Migrant families staying in New York City shelters will be required to leave those facilities after 60 days and reapply for placement, according to a new rule announced by Mayor Eric Adams on Monday.
The move is the administration’s most significant attempt to date aiming to reduce resources dedicated to more than 64,000 migrants currently in the city’s shelter system.
“As the city still seeks further and timely support from federal and state partners, it will begin providing 60 days’ notice to families with children seeking asylum to find alternative housing along with intensified casework services to help them explore other housing options and take the next steps in their journeys,” the administration said in a statement.
A spokesperson for Adams told CNN the new rule will take effect next week and notices would be given out on a “rolling basis” starting with families who have been in the system the longest.
More than 126,000 migrants have arrived in New York City since last spring and the city estimates there are 64,100 migrants currently in the shelter system. A spokesperson for the mayor did not respond when asked how many of the more than 64,000 people currently in the system are families with children.
Possible impact of the new NYC rule
The 60-day rule is likely to displace tens of thousands of homeless migrant children who are currently enrolled in the city’s public school system and could create new difficulties for families who may be forced to relocate to another shelter not near their children’s school.
As part of the change in policy, the city is also expected to open a new shelter site at Floyd Bennett Field in the coming weeks designed to serve about 500 families with children who are seeking asylum. Floyd Bennett Field, located in Brooklyn, will house families in a “semi-congregate setting,” and provide “privacy dividers with locks.”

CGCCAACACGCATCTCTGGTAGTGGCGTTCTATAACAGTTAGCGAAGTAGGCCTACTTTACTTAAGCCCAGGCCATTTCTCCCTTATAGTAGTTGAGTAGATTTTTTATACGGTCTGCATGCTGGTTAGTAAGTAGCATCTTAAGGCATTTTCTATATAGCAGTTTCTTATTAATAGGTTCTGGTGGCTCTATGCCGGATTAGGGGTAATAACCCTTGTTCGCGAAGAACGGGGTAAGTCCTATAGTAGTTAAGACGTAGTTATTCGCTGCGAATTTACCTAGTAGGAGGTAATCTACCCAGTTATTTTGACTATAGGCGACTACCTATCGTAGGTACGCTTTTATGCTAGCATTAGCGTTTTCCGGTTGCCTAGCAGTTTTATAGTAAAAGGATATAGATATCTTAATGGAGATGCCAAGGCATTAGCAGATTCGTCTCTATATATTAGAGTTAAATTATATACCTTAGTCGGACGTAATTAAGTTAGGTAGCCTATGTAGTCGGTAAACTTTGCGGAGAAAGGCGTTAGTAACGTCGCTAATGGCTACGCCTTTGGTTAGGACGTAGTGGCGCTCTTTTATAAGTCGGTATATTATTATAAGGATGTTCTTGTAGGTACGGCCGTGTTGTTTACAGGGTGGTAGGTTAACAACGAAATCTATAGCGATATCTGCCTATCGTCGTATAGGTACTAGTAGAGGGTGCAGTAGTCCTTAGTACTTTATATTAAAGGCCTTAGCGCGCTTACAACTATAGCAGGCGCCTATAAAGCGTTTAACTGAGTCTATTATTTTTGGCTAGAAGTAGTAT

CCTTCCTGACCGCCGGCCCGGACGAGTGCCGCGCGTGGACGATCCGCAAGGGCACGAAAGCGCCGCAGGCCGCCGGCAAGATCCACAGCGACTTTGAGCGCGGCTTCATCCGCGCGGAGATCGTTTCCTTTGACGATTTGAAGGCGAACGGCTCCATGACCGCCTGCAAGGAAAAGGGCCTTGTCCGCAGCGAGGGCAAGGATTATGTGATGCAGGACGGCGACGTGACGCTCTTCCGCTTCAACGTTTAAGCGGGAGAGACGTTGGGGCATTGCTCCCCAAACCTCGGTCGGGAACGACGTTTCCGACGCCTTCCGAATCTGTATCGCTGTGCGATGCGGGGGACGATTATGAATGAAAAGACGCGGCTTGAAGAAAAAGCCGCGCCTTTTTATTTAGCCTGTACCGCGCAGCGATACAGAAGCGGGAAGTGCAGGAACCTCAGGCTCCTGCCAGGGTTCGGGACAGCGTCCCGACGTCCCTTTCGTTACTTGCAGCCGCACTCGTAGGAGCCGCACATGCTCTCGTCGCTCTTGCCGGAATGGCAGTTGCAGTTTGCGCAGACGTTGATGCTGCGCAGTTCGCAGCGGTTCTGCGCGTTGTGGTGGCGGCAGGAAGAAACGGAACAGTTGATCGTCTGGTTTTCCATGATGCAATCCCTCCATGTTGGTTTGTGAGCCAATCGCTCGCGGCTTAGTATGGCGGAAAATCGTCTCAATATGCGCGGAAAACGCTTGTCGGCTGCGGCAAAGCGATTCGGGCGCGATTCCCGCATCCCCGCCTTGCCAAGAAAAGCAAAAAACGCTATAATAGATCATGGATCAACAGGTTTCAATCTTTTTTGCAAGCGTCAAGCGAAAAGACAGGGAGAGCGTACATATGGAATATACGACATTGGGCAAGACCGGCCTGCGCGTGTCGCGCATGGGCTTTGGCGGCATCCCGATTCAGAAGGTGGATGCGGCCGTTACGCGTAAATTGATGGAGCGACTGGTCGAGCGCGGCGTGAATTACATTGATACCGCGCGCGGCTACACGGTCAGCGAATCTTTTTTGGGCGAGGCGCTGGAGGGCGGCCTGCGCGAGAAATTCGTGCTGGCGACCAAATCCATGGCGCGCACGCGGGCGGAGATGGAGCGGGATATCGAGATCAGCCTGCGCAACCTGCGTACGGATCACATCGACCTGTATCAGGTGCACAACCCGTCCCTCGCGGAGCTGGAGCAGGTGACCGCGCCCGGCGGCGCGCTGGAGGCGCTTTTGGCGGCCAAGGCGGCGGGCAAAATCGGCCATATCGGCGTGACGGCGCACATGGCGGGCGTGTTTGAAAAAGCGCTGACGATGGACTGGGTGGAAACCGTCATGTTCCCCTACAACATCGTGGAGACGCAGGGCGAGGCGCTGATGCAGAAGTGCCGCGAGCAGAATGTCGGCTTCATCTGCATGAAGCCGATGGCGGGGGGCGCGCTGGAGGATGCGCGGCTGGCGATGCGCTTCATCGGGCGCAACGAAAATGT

Critics concerned change will impact migrant education, medical care
The Legal Aid Society and the Coalition for the Homeless criticized the new change over fears how it could, among over things, impact educating migrant children.
“This new policy, along with the City’s announcement that it will place families with children in semi-congregate settings at Floyd Bennett Field, will disrupt access to education, which has provided much needed stability for our newest neighbors and also cause chaos for school administrators. We are also concerned about access to medical care and other vital services,” the groups said in a statement.
As it struggles to keep up with the demand, the city has issued emergency orders that allow it to bypass several rules and laws that govern how it manages the homeless shelter populations and the standards they are required to keep up – such as guaranteeing access to stoves and private bathrooms for families, access to clean linens and beds that are properly spaced out in congregate settings.
Families are not allowed to be housed in congregate settings, nor does the city set a limit on how long a homeless family can stay in a city shelter.
Advocates warned the city is pushing the limit when it comes to following the law and litigation could soon follow.
“Sheltering families with children in cramped and open cubicles at Floyd Bennett Field not only raises serious legal questions, but runs afoul of this Administration’s previous statements to provide safe and appropriate shelter to this extremely vulnerable population,” Legal Aid and the Coalition for the Homeless said in a statement. “Private rooms, not open cubicles, are needed to ensure the safety of families with children and to reduce the transmission of infectious disease, among other obvious reasons.”
It’s not the first time the Adams administration has limited migrant stays in city run shelters.
Last month, the city imposed a new rule forcing migrant adults to leave the shelter system after 30 days. After vacating, adults are sent to the Roosevelt Hotel in Manhattan, which has become a one-stop center for migrants in need of city services. Once at the hotel, adult migrants are required to reapply for shelter, a complicated process that is often long and results in hours-long wait times, which advocates say is disruptive to people who are already struggling to establish themselves in a new country.